Abstract 13335: Endothelial Function and Oxidative Stress in X-Linked, gp91phox Deficiency, Chronic Granulomatous Disease
Background: Chronic granulomatous disease (CGD) is an inherited phagocyte disorder caused by a defect of NADPH oxidase components and therefore diminishes superoxide generation, leading to severe and recurrent infections. In other words, patients with CGD have low levels of oxidative stress. A balance between ambient levels of superoxide and nitric oxide release plays a critical role in the maintenance of normal endothelial function.
Methods and Results: We evaluated flow-mediated vasodilation (FMD), an index of endothelial function, before and after bone-marrow transplantation in 2 patients with X-linked gp91phox, a component of NADPH oxidase, deficiency CGD and 128 healthy young men. The phenotype of X-linked CGD was X910. FMD was 8.6±3.7% (range 1.8% to 18.7%) in 128 healthy young men. FMD was 27.4% in case 1 and 26.0% in case 2. FMD in cases 1 and 2 before bone-marrow transplantation was higher than the maximum FMD in healthy young men. Serum malondialdehyde-modified low-density lipoprotein concentration and urinary excretion of 8-hydroxy-2′-deoxyguanosine, indices of oxidative stress, were markedly decreased in patients with X-linked CGD compared with healthy subjects. Bone-marrow transplantation attenuated FMD from 27.4% to 10.2% in case 1 and from 26.0% to 9.6% in case 2 and oxidative stress increased in cases 1 and 2 to levels of those in healthy subjects and plasma concentration or urinary excretion of nitrite/nitrate was not altered in both cases.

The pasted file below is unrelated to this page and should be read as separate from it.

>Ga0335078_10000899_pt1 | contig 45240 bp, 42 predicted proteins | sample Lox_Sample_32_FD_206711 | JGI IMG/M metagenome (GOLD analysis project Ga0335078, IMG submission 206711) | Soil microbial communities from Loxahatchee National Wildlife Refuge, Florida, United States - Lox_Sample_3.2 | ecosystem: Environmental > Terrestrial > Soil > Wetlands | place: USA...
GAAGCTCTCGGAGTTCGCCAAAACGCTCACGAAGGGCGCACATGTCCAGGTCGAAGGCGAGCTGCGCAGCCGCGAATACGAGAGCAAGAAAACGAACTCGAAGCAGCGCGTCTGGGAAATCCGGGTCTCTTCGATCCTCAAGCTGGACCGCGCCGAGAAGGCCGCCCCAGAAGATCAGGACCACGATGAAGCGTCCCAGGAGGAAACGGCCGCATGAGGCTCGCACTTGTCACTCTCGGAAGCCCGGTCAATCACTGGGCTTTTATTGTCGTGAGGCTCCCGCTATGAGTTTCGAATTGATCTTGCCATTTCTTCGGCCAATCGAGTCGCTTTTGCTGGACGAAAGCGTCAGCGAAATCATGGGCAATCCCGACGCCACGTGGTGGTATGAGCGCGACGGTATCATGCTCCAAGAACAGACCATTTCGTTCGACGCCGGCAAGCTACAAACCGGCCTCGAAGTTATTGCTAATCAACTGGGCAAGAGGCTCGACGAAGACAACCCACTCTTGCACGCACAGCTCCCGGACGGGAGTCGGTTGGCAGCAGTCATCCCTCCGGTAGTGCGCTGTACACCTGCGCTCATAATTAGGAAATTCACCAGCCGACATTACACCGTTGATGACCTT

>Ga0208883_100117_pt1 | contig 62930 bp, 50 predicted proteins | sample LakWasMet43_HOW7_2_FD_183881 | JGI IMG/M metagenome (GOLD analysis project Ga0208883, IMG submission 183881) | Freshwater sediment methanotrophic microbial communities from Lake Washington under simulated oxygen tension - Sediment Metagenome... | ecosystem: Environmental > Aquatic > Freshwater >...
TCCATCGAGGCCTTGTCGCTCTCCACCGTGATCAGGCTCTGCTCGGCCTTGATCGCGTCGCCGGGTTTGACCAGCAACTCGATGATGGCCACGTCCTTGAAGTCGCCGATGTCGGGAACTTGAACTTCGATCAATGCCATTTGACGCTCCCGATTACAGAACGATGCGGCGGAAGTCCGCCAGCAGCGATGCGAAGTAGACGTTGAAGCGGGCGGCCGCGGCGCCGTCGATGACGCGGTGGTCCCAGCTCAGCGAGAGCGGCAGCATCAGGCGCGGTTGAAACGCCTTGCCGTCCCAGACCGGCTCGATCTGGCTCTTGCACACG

Conclusions: Increase in oxidative stress by bone-marrow transplantation attenuated FMD in patients with X-linked CGD. These findings suggest that superoxide generated by leukocyte NADPH oxidase plays an important role in endothelial function even under a normal condition without cardiovascular risk factors.
- © 2010 by American Heart Association, Inc.